3. Ask departments or individuals to challenge or criticize each other’s proposals. (That saves you the trouble of deciding – you just pick the survivor.)

4. Express your criticisms freely, and withhold your praise. (That keeps people on their toes.) Let them know they can be fired at any time.

5. Treat identification of problems as signs of failure, to discourage people from letting you know when something in their area isn’t working.

6. Control everything, carefully. Make sure that people count everything that can be counted, frequently.

7. Make decisions to reorganize or change policies in secret, and spring them on people unexpectedly. (That also keeps people of their toes.)

8. Make sure that requests for information are fully justified, and make sure that it is not given out to managers freely. (You don’t want data to fall into the wrong hands.)

9. Assign to lower-level managers, in the name of delegation and participation, responsibility for figuring out how to cut back, layoff, move people around, or otherwise implement threatening decisions that you have made. And get them to do it quickly.

10. Above all, never forget that you, the higher-ups, already know everything important about this business.

Brilliant, yes?

While much has changed in the corporate world since 1983, the command-and-control leadership style was still in full force back in those days and accepted by many as a successful, if not important, leadership style. Perhaps that’s why the concept of fear isn’t articulated in Kanter’s list, although you might opine it’s implied between the lines. Fear, after all, is central to the command and control style: If you don’t do as I say and deliver, there will be consequences—severe consequences.

In Art of the Idea, John Hunt states, “Fear might be a strong catalyst for entrenching obedience, but it’s a lousy motivator for fresh thinking.”

How true!

Creativity and innovation can’t be bullied into being. Like a turtle, conditions need to be safe and secure before employees will stick their necks out and engage with the creative process.

Kanter’s list also infers that innovation isn’t a process-driven system that can be managed like other business systems. It’s a unique beast. Innovation requires a different style of leadership—creative leadership. Kanter isn’t finding fault with process, she’s indicting poor leadership and poor culture.

If it’s so easy to stifle innovation as Kanter demonstrates, shouldn’t it be just as easy to un-stifle it? Here’s how her list reads if you simply embrace the opposite behavior. I shall call them Vengrove’s 10 Rules for Un-Stifling Innovation:

1. Evaluate any new idea with possibility – look for reasons why it might work, why it’s on strategy, why it’s aligned with consumer insight.

2. Embrace a flatter organizational structure that makes decision making more efficient and productive. Don’t make the process of sharing and advancing ideas burdensome—your employees already have full plates.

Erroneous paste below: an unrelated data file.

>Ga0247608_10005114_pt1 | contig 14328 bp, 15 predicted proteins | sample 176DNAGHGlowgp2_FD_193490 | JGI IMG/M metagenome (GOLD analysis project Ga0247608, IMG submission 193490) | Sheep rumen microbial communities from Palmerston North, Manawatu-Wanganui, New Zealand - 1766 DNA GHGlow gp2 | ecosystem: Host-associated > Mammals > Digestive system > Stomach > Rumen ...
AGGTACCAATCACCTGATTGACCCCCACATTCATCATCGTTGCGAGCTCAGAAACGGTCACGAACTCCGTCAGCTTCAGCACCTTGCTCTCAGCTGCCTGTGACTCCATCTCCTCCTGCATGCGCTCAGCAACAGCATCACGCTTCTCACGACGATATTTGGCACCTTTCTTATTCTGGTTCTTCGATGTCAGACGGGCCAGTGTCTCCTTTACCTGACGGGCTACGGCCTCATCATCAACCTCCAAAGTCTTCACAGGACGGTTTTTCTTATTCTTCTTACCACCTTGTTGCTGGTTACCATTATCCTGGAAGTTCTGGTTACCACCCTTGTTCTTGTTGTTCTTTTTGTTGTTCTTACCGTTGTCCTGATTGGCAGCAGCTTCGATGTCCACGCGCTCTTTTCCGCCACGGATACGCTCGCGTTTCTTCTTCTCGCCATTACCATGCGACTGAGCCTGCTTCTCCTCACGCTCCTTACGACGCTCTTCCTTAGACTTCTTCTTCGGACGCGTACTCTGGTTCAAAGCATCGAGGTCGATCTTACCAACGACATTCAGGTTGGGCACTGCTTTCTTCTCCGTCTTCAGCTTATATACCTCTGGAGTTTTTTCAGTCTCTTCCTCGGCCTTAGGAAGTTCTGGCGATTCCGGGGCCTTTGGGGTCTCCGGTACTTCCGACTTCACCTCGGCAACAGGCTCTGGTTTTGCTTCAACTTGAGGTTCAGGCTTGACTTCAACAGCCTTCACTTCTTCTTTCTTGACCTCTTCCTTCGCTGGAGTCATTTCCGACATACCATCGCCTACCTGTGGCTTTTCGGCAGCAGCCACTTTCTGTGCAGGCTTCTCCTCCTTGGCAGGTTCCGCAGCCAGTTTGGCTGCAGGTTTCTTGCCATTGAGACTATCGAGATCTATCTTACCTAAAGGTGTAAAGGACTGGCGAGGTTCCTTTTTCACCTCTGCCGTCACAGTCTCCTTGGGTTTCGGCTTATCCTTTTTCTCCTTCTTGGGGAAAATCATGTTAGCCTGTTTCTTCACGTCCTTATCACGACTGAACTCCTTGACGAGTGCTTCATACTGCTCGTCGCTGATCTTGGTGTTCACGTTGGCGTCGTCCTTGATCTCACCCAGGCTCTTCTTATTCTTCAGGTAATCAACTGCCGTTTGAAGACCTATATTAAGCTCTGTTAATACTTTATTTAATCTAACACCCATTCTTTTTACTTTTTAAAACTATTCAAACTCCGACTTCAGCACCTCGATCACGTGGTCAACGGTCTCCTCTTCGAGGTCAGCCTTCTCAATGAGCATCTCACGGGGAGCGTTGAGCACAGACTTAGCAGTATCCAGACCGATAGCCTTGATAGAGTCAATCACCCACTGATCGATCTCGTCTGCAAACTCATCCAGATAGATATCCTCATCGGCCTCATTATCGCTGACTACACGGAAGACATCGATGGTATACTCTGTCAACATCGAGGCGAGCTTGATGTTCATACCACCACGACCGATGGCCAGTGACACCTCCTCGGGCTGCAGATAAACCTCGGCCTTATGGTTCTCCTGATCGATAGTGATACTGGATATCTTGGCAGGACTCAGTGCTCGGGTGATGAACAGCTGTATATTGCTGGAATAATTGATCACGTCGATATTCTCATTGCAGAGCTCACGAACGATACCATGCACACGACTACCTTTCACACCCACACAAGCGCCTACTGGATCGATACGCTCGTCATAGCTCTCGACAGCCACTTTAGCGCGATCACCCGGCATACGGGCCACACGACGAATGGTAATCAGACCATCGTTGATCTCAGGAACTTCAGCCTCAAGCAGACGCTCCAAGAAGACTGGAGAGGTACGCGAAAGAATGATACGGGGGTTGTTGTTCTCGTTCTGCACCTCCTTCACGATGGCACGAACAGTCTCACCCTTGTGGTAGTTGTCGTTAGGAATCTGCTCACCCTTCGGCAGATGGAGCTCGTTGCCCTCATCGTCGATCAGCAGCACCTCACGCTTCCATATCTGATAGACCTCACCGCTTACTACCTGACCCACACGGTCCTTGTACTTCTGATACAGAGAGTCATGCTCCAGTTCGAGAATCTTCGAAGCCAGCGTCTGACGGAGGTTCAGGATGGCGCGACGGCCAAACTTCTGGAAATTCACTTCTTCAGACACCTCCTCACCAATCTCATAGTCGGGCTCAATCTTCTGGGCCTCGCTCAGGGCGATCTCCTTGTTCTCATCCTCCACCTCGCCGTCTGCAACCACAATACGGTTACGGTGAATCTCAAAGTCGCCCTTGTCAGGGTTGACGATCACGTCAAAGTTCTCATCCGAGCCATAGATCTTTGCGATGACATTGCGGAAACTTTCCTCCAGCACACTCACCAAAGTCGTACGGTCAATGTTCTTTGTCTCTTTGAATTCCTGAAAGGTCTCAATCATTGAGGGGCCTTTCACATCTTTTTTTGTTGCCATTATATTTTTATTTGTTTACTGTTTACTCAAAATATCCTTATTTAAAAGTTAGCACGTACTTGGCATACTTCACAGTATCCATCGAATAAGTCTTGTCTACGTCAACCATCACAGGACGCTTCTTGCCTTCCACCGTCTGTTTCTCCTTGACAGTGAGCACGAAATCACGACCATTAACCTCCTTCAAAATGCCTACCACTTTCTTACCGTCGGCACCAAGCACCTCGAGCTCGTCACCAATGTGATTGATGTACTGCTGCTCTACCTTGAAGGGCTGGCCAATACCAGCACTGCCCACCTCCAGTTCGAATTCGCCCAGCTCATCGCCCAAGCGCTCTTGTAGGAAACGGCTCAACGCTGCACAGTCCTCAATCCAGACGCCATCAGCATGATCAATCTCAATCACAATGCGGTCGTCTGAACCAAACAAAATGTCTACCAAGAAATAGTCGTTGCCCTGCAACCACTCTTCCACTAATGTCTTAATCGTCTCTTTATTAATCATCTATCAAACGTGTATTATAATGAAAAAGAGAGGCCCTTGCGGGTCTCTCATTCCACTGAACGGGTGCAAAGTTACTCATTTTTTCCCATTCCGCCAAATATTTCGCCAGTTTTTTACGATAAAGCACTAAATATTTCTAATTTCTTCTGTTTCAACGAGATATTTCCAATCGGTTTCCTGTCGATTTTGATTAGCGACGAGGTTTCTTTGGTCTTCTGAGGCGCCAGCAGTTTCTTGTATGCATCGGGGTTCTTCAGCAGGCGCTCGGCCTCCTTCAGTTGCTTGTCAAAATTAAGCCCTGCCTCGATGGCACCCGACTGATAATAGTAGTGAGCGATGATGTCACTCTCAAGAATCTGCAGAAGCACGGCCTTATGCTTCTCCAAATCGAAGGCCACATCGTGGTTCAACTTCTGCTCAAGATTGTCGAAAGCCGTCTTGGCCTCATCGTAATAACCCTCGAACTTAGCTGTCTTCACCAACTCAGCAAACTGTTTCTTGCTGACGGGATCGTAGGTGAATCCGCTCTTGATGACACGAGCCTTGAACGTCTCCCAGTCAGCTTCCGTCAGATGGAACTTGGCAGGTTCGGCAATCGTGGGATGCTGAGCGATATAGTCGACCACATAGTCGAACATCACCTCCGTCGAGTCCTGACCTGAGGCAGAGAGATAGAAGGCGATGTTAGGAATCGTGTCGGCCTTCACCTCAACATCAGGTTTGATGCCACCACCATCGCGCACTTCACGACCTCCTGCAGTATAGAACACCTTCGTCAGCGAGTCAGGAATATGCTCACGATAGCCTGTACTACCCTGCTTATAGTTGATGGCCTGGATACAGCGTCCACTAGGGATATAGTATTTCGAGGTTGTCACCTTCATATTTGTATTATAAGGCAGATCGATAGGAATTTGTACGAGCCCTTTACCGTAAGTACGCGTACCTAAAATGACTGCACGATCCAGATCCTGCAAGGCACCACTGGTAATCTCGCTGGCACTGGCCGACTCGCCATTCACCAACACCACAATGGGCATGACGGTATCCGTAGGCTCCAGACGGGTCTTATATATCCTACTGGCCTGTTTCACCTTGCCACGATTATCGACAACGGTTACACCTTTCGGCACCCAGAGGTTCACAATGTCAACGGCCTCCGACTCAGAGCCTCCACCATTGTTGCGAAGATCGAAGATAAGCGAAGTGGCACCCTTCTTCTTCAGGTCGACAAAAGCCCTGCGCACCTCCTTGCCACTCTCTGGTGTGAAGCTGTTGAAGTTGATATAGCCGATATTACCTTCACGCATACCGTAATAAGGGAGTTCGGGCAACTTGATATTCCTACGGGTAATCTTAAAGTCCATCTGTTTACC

3. Don’t allow people to criticize other people’s ideas or proposals without first articulating something positive.

4. Praise and reward people for having the courage to share their ideas. Offer criticism in context of objectives; explain criticism in terms of why something is off strategy. (That keeps people focused on finding solutions to your concerns.) Let them know you embrace and accept failure—that failure is part of the innovation process.

5. Embrace problems as a way to catalyze creative thinking and creative problem solving.

6. If you’re going to control anything, control the objectives and strategy. Then empower people to figure out how to best achieve your goals. Align them on what’s important, and then get out of the way.

7. Communicate about changes early and often—involve the whole organization. Embrace the spirit that people won’t always agree with your decisions, but they’ll know why you made your decisions.

8. Make it easy for anyone to gain access to information they need to advance their work. Data is not the entitlement of the market research department.

9. Embrace diversity and invite a wide-ranging group of people to the innovation table.

10. Above all, never forget that you, the higher-ups, don’t have all the answers or the best ideas.

That’s a pretty good checklist for leaders seeking to develop their creative leadership abilities. If you’re struggling to get your innovation agenda unstuck, perhaps the first step to take is self-evaluation. Are you promoting any of Kanter’s stifling behaviors? If so, what are you going to do about it?

Most employees are begging for change and the opportunity to work for a company that embraces rather than stifles innovation. If the actions of leaders set the tone and culture of the organization, then it’s up to leadership to demonstrate the desired behaviors they want to see in others. That means you can make a huge difference. That means you can help un-stifle innovation. That means you can start now!

Founder, Miles Finch Innovation LLC

Miles Finch Innovation helps companies navigate the messy territory of corporate innovation. We’re strategic thinking partners who can help you get unstuck and identify creative solutions to your toughest challenges. We also love to train and speak on the subject of Creative Leadership. Email us or call us at 860-799-7505 to learn how we can help you you unlock the creative potential of your employees.